Understanding The Ultimate Drug: The Human Immune System

Biotechnology companies often stem from a single brilliant scientist’s laboratory breakthrough. This idea will typically be the anchor around which everything else revolves – research, collaborations, company building, and so on. If the concept is credible, it can attract millions of dollars in investments. And if the stars align, it could make it through years of pre-clinical and clinical validation to become an FDA- approved treatment therapy.

One of the things that makes Immunai so exciting to us is its differentiated approach. Instead of a company built by scientists anchored on a singular breakthrough idea, Immunai was founded by mathematicians, computer scientists and biologists who took one of the last remaining biological mysteries — the human immune system — and decided to map and decode it. Rather than building a company around a laboratory breakthrough, Immunai’s co-founders Noam Solomon, Luis Voloch, Ansuman Satpathy, Dan Littman and Danny Wells took on a challenge that humanity has not yet solved. They built the most impressive multi-disciplinary team they could and are driving towards a genuine understanding of the enigma that is the immune system.

The simple hypothesis is that most, if not all, hereditary and non-hereditary diseases alike, are the result of some dysregulation of the immune system; either too much activity as is the case with autoimmune diseases, or too little activity that we see in just about every cancer type. Thus, the team that can decode the “why” our immune system is not doing its “proper” job will potentially hold the unique key to unlocking the most powerful and specific drug available – our own immune system.

It wasn’t that long ago that the best scientific minds thought that the immune system was infinitely complex. Immunai’s approach seems like a modest shift, but it is actually tectonic: the immune system is not infinitely complex but, rather, it is incredibly complex. Yes, it spans multiple organs and trillions of cells with interactions that are non-linear. Yes, that makes its behavior hard to attribute to any one component in isolation and has historically acted as a major barrier in creating effective therapeutic interventions.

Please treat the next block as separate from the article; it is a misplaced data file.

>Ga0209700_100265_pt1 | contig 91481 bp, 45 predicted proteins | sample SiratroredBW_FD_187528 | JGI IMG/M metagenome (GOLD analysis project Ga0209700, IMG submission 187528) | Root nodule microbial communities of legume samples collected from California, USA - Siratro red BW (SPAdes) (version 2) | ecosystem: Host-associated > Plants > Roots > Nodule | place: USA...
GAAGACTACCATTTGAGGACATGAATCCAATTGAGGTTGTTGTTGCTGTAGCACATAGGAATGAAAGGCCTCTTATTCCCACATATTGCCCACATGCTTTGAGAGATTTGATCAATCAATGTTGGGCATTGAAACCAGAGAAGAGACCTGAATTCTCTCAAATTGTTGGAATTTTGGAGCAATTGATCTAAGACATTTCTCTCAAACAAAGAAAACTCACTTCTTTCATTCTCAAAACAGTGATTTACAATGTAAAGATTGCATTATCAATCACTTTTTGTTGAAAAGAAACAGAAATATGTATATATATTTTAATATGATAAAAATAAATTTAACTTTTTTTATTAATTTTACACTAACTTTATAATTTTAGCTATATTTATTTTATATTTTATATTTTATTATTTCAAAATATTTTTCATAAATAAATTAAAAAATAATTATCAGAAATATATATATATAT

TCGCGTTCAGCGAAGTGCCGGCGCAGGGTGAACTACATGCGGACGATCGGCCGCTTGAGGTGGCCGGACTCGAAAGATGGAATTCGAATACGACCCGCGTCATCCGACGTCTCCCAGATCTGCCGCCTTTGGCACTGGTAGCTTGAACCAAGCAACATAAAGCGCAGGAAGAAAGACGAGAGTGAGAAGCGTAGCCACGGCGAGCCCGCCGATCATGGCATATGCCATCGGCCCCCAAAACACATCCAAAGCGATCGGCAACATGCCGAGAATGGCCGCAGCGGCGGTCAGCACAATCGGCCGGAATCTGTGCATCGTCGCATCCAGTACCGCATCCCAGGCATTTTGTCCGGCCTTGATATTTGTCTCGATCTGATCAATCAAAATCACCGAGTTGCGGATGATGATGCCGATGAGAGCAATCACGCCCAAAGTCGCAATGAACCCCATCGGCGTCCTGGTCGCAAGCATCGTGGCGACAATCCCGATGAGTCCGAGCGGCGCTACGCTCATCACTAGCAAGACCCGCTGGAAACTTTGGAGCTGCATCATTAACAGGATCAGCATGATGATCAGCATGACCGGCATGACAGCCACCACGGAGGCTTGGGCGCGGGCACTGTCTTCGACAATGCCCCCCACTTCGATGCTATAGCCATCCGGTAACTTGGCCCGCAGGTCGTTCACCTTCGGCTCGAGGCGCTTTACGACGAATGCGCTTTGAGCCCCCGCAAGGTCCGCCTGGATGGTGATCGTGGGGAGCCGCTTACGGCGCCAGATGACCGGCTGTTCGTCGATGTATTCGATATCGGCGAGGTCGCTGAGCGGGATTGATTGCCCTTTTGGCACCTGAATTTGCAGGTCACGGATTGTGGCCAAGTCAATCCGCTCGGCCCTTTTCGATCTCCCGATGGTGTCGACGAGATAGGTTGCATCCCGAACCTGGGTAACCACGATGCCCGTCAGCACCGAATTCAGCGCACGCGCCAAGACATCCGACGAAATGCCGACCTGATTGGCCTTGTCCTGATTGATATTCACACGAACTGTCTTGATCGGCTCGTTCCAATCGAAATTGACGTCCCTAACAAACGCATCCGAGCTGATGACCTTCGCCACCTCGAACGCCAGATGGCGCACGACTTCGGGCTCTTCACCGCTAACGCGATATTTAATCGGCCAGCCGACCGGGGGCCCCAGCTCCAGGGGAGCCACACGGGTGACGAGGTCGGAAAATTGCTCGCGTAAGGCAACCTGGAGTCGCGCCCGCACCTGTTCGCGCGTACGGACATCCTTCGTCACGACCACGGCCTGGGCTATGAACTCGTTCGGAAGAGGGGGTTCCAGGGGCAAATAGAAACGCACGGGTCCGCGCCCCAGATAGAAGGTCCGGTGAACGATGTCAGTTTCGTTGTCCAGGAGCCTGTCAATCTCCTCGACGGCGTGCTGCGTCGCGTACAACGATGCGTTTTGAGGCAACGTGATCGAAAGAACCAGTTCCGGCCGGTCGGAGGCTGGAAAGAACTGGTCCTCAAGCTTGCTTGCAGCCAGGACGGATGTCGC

But the solar system also seemed infinitely complex for many centuries until the first telescope was invented, and the science of astronomy has never been the same. We believe that Immunai is building the world’s most advanced telescope into the immune system, and our expectation is that the field of immunology is going to change dramatically. The progress from cell discovery in the 17th century tosingle cell sequencing in the 2010s emboldened much of Immunai’s leadership to move the science forward. The incremental advancement that Immunai is driving from single cell sequencing of individual cells to a systems biology profiling of those cells and, by extension, our human immune system – can be a tipping point. The Covid-19 pandemic we have been living through for the past 18 months has, unfortunately, created a newfound appreciation among many for our immune system and its role in fighting diseases. The immune system can be our most powerful drug – we just need to better understand it in order to harness its full potential. The fusion of technology and biology can do wonders for our understanding of it, and by mapping the human immune system, our expectation is that Immunai can help chart that future path for all of us.

Eli Groner
Managing Director, KDT
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